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Karl Marx's writings contain, besides economic analysis and the political theory of revolutionary communism, an influential sociology of ideas, explaining how social life shapes and distorts people's ideas and beliefs. This book presents a fresh critical study of this theory, establishing what Marx did and did not say, and distinguishing the more scientific parts of his thought from those that were overly influenced by his revolutionary aims. The author argues that Marx's own theory of ideas can play an important role in explaining the subsequent degeneration of Marxist thought itself.Read more
- Fresh 'un-Marxist' analysis of Marx's theories on ideology and false consciousness, a subject of continuing interest to political and social theorists
- Argues that Marx's ideas can be separated from the 'revolutionary' part of his thought, and can explain the degeneration of Marxist thought itself
- Also throws light on many recent debates in Marx studies on justice, morality and economics
Reviews & endorsements
"Torrance's book is packed with suggestive notions .... The issues raised in the book are indeed of lasting and contemporary importance." Richard D. Chessick, American Journal of PsychotherapySee more reviews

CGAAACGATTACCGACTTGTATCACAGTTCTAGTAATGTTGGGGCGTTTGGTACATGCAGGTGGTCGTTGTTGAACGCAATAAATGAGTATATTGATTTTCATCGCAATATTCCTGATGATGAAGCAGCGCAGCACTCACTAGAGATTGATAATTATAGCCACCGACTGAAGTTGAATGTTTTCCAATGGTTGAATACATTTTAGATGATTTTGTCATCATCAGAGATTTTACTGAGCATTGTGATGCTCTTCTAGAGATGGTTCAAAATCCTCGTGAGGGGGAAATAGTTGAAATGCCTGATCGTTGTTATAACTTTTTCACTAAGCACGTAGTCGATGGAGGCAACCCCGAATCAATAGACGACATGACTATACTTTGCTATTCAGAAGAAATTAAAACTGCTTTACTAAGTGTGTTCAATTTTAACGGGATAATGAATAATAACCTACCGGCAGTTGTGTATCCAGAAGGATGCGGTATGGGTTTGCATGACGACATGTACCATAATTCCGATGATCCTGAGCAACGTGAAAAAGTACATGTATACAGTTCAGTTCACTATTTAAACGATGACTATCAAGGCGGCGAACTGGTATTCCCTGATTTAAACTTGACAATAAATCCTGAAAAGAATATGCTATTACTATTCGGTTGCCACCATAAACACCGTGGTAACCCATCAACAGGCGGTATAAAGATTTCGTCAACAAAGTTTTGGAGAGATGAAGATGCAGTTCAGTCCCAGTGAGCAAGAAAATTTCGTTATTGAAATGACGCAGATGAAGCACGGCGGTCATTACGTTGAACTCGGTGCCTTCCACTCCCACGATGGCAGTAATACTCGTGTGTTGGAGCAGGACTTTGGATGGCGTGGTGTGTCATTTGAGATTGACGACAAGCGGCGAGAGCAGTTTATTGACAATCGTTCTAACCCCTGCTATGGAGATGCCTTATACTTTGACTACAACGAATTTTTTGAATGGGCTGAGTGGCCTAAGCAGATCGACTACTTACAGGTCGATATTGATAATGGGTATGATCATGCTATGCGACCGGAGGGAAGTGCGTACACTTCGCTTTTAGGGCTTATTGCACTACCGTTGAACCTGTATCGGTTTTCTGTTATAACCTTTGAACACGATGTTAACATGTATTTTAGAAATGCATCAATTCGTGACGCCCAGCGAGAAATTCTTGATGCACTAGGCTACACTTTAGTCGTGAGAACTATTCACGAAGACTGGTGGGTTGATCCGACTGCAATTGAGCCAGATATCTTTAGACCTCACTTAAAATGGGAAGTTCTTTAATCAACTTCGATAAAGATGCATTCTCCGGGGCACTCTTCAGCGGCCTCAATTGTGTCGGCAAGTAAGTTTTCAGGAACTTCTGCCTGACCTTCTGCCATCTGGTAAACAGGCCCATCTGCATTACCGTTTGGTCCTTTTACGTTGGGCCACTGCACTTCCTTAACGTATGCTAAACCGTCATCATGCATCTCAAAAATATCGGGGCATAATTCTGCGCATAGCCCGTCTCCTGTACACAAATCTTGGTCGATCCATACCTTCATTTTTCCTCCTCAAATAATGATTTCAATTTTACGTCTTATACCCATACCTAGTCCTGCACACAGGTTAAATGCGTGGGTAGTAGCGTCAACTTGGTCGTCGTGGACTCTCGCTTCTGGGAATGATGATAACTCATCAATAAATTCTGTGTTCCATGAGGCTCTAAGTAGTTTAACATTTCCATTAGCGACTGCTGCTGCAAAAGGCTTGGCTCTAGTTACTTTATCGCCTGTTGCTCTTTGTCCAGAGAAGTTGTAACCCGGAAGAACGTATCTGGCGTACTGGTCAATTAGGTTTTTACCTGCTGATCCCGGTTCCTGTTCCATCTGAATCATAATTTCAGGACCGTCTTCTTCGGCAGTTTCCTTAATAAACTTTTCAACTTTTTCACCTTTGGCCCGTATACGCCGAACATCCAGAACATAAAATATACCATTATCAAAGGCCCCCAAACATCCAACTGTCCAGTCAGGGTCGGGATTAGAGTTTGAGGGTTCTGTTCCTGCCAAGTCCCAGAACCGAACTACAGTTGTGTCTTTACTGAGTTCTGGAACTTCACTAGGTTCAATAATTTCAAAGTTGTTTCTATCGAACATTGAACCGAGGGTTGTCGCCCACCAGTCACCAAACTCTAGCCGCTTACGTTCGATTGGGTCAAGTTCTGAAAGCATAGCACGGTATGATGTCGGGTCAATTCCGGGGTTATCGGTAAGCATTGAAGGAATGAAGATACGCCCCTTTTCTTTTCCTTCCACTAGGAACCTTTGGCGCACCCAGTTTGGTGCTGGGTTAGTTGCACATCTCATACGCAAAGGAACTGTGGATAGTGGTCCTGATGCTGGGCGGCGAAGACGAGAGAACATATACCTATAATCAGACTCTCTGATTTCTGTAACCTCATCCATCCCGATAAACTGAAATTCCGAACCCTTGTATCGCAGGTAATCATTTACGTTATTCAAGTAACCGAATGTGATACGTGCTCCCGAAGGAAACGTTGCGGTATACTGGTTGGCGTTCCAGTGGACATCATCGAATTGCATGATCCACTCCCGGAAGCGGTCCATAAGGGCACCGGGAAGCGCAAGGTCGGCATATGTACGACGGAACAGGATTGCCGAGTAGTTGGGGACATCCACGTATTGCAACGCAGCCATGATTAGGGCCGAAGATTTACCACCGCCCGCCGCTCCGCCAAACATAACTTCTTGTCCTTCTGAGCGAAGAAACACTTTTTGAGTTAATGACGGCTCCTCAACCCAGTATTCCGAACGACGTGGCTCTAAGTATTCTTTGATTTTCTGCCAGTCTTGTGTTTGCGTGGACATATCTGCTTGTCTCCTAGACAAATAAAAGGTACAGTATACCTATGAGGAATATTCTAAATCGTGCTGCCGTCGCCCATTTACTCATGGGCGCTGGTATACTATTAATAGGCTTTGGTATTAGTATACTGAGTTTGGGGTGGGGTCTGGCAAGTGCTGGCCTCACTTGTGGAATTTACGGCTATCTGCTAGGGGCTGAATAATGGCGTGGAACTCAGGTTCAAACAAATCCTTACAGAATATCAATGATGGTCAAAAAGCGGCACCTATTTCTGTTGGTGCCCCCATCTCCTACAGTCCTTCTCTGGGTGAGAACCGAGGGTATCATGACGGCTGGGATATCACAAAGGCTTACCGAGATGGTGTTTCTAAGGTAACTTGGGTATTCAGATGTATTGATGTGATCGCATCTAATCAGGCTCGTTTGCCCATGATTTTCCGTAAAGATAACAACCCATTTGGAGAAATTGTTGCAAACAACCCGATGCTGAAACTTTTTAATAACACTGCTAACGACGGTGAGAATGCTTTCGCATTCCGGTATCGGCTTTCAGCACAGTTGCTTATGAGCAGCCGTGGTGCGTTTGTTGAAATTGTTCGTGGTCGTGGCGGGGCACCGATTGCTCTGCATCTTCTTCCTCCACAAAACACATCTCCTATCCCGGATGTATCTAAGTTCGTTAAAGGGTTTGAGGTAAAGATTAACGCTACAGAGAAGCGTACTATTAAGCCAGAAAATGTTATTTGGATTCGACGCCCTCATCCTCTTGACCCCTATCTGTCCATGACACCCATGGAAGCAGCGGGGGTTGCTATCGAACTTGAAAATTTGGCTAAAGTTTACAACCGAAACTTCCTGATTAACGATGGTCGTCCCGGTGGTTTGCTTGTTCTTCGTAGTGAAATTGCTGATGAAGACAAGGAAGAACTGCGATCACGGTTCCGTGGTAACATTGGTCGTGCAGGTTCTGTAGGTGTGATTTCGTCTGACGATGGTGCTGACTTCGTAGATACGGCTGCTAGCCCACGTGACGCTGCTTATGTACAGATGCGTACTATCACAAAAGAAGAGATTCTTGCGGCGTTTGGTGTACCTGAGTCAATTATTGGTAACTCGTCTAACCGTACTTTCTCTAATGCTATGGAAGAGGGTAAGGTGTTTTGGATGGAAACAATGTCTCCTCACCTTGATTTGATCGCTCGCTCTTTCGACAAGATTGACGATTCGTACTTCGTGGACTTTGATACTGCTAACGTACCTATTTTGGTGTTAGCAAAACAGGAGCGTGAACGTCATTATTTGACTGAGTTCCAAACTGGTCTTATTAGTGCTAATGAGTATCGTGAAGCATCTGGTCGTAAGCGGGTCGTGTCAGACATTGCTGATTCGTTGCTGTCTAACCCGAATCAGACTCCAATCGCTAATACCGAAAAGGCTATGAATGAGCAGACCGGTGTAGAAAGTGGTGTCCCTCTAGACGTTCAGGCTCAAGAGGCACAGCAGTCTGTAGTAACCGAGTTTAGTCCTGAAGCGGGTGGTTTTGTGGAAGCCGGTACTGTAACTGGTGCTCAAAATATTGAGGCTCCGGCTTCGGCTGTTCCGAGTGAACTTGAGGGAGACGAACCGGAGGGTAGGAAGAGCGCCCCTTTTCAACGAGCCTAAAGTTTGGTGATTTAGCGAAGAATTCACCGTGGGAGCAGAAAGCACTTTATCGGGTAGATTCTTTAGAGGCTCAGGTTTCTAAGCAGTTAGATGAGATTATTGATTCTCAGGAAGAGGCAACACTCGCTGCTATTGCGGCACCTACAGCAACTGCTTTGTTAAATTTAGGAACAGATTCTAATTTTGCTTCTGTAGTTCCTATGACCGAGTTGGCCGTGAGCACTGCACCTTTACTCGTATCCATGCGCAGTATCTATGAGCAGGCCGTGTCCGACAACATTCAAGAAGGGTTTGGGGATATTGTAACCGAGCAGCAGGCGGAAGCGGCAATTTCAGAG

"...Torrance operates in the analytical mode and aims to give the reader a plausible construal and defense of Marx's ideas -- at least in the area under discussion. And, in this aim, the book very largely succeeds." David McLellan, American Jounral of Sociology
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- Date Published: May 1995
- format: Hardback
- isbn: 9780521440660
- length: 456 pages
- dimensions: 236 x 159 x 33 mm
- weight: 0.863kg
- availability: Available
Table of Contents
1. Marxism versus Marx: what Marx's theory of ideology was not
2. Marx's theory of knowledge
3. The basis of false consciousness: theory
4. The basis of false consciousness: social being
5. Social consciousness
7. Class struggle, consciousness and ideology
10. The sociology of political economy
11. Marx's science and Marxist ideology.
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